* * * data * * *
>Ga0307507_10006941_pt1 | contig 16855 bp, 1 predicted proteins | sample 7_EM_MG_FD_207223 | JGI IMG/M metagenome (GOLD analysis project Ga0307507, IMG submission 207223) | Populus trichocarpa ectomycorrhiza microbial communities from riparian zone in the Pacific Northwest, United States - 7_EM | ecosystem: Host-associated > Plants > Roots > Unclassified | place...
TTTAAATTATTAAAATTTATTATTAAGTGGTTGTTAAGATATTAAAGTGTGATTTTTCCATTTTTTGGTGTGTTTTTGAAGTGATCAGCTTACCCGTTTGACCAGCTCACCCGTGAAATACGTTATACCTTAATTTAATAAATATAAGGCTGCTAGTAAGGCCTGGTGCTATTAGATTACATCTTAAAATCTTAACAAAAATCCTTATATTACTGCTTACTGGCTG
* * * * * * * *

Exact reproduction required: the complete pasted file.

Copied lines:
>Ga0307507_10006941_pt1 | contig 16855 bp, 1 predicted proteins | sample 7_EM_MG_FD_207223 | JGI IMG/M metagenome (GOLD analysis project Ga0307507, IMG submission 207223) | Populus trichocarpa ectomycorrhiza microbial communities from riparian zone in the Pacific Northwest, United States - 7_EM | ecosystem: Host-associated > Plants > Roots > Unclassified | place...
TTTAAATTATTAAAATTTATTATTAAGTGGTTGTTAAGATATTAAAGTGTGATTTTTCCATTTTTTGGTGTGTTTTTGAAGTGATCAGCTTACCCGTTTGACCAGCTCACCCGTGAAATACGTTATACCTTAATTTAATAAATATAAGGCTGCTAGTAAGGCCTGGTGCTATTAGATTACATCTTAAAATCTTAACAAAAATCCTTATATTACTGCTTACTGGCTG